Administrative expenses are costs that do not factor into a specific area of the business, such as marketing or manufacturing. It is important to accurately budget for administrative expenses, since the administration of a business is often the heart of efficient operations. To calculate administrative expenses, it is essential to keep good records and account for all possible variables. With good records, calculating expenses is as simple as adding up receipt totals.
Fixed administrative costs are those that do not usually vary from month to month. This may include things such as telephone bills, salary, or insurance expenditures. While these may periodically change, such as by hiring or losing an employee, these costs generally stay the same from month to month.
Variable costs may include some semi-fixed expenditures, such as gas or electricity bills. While these may vary slightly from month to month, they will generally stay within a close range. To account properly for semi-fixed costs, try to create an average monthly cost by adding together a year of costs and dividing by 12. This will give you an adequate idea of monthly or quarterly expenses.
Supply needs may change from time to time, causing variations in administrative expenses. Supply calculations may include items like paper, toner, or mailing supplies, but can also include larger purchases such as new computers, office furniture, or gas for company vehicles. Good record keeping is critical to keeping track of both the cost and regularity of supply orders. Keeping a simple spreadsheet file that lists the type of purchase, date of purchase, and cost, will help make supply expenditures easy to compile.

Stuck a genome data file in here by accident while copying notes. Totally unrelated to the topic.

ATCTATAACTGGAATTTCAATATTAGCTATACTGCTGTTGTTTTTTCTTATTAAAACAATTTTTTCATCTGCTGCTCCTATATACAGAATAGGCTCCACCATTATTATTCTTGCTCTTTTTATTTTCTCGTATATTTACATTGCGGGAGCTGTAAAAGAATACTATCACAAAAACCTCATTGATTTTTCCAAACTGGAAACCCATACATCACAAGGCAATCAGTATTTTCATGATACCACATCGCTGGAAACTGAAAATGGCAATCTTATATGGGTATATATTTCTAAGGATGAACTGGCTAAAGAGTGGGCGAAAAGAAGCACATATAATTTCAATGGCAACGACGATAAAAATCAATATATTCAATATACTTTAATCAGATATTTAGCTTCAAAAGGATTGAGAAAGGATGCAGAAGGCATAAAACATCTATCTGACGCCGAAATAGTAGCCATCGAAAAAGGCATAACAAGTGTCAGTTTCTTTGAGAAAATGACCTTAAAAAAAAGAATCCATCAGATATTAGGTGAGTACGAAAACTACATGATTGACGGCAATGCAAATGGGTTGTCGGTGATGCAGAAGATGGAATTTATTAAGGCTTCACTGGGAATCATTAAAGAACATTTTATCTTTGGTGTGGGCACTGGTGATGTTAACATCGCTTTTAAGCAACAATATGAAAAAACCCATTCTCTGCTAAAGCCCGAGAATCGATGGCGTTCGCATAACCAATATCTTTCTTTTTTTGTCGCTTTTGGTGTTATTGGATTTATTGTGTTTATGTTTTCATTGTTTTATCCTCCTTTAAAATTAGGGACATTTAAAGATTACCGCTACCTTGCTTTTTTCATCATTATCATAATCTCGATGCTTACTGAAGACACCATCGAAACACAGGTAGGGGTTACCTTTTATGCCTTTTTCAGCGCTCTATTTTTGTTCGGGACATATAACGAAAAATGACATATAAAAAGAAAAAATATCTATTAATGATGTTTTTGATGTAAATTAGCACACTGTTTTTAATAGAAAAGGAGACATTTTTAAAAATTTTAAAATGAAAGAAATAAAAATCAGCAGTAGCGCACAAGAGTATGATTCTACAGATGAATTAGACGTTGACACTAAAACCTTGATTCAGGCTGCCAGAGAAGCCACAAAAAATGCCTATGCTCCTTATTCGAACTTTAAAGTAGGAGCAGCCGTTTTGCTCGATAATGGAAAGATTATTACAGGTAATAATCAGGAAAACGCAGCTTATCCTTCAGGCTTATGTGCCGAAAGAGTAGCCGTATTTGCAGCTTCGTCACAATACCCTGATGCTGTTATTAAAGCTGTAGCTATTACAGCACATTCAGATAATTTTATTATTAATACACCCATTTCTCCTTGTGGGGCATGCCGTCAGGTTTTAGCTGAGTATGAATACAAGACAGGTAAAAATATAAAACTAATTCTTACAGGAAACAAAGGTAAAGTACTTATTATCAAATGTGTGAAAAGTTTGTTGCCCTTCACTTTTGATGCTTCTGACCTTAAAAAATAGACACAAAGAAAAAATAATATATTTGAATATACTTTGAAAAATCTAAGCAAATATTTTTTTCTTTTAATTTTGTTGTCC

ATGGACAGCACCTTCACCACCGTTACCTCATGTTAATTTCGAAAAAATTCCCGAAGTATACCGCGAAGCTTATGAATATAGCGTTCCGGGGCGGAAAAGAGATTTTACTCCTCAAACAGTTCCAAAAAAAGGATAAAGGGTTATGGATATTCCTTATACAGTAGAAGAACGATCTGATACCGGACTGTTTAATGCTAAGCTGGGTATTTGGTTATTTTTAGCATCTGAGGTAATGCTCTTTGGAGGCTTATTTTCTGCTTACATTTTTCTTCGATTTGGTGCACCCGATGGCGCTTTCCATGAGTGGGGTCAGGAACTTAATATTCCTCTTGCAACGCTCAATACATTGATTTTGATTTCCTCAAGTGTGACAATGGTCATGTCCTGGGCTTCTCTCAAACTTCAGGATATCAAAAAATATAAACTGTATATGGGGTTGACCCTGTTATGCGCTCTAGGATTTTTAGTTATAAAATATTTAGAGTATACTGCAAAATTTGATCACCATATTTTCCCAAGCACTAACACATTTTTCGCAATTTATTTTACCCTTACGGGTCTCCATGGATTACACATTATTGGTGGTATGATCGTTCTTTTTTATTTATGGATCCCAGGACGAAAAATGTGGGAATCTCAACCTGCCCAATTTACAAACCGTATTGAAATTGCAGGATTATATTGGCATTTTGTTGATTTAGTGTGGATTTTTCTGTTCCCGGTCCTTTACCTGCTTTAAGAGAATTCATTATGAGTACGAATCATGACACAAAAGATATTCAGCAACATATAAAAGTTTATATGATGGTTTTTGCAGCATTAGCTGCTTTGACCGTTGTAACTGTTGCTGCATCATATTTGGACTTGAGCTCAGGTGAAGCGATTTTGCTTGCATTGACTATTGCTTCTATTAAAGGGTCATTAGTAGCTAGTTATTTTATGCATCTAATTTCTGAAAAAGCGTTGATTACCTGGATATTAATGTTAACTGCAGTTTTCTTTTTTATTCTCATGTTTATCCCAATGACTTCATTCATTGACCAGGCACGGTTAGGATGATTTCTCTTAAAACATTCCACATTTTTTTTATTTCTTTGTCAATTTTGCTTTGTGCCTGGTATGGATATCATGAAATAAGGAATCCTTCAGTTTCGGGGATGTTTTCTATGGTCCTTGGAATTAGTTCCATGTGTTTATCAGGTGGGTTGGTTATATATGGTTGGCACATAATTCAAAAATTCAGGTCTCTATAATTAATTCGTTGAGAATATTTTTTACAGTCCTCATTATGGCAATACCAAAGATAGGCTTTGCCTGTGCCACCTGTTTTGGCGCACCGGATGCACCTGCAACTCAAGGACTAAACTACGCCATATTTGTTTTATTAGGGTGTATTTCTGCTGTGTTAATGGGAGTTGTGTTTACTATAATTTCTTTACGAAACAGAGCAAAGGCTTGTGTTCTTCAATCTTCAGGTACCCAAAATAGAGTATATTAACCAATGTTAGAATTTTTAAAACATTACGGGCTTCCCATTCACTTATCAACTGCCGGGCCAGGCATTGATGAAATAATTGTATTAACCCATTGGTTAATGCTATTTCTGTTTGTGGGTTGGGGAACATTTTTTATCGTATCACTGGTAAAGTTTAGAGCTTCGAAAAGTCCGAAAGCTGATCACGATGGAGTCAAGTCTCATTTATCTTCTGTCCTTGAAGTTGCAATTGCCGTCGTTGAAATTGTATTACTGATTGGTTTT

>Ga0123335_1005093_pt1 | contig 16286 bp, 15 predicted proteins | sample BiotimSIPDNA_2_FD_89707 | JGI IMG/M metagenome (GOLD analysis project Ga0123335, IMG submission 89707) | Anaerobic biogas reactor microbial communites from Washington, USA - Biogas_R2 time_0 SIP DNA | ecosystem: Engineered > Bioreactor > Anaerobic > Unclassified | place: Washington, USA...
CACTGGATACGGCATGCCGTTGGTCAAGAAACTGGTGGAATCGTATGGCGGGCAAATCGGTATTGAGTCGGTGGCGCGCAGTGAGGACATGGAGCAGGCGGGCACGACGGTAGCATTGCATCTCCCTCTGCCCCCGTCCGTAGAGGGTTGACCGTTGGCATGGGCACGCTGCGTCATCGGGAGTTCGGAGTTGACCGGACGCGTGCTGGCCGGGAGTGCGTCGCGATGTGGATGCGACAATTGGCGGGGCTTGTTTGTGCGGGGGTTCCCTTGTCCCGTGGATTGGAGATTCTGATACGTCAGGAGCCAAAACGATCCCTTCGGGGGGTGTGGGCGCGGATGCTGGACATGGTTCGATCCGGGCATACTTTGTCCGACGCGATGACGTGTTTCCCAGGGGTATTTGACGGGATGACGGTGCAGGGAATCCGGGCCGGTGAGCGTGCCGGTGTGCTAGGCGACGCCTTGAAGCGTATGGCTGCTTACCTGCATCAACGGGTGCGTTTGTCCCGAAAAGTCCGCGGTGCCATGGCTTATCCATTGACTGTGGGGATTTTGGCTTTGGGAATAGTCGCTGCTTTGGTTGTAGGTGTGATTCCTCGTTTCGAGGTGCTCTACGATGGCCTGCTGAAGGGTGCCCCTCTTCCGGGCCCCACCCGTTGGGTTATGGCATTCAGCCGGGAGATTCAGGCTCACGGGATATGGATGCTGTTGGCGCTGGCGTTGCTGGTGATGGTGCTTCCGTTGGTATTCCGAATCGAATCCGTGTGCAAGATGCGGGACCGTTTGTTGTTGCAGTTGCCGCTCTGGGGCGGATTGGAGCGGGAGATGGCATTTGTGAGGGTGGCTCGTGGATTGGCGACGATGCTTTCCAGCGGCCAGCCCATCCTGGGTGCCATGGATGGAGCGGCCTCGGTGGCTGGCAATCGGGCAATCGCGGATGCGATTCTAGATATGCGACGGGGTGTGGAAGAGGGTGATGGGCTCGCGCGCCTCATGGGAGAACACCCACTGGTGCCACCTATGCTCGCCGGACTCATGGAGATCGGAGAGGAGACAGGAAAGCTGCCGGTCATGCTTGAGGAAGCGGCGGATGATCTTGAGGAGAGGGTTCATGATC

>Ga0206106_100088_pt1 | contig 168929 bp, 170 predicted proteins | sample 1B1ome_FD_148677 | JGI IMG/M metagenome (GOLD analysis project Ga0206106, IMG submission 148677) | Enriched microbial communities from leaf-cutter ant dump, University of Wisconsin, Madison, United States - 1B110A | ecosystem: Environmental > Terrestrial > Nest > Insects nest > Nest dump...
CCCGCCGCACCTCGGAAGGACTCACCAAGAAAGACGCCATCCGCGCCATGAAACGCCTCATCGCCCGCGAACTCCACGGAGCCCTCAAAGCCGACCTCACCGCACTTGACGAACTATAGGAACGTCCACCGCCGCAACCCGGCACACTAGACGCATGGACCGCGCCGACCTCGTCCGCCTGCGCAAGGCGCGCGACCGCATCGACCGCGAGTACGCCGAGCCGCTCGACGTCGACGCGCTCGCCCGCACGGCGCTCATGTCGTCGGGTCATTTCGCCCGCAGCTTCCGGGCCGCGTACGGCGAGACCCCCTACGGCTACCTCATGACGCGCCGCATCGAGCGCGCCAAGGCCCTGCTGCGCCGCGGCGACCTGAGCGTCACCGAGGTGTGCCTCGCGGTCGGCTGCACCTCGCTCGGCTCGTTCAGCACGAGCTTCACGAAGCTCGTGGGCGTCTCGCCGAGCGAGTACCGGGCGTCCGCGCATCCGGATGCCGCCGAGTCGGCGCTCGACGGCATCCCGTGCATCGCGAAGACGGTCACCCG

Many companies will have some discretionary administrative funds for certain purposes. These may include funds for training or seminars, holiday parties, bonuses, or employee services such as vending machines. Setting a careful budget for discretionary spending can help keep expenditures in line while providing the best opportunities for the workforce.
Businesses may also sometimes include bad payment protection into their administrative expenses. Unfortunately, nearly every business finds itself on the receiving end of a fake check or fraudulent transaction from time to time. In cases where prosecution is impractical or impossible, bad payment funds can help keep profit margins from skewing.
When administrative expenses are calculated accurately and compared to profit, it becomes easy to see where cutbacks or expansions can be made. Knowing whether it is affordable to hire another worker, look for cheaper supplies, or upgrade computer systems can all be understood at a glance by examining the budget and expenditures for administration. Experts recommend that good administrative expense tracking should be a daily task that is regularly monitored and examined for possible improvements.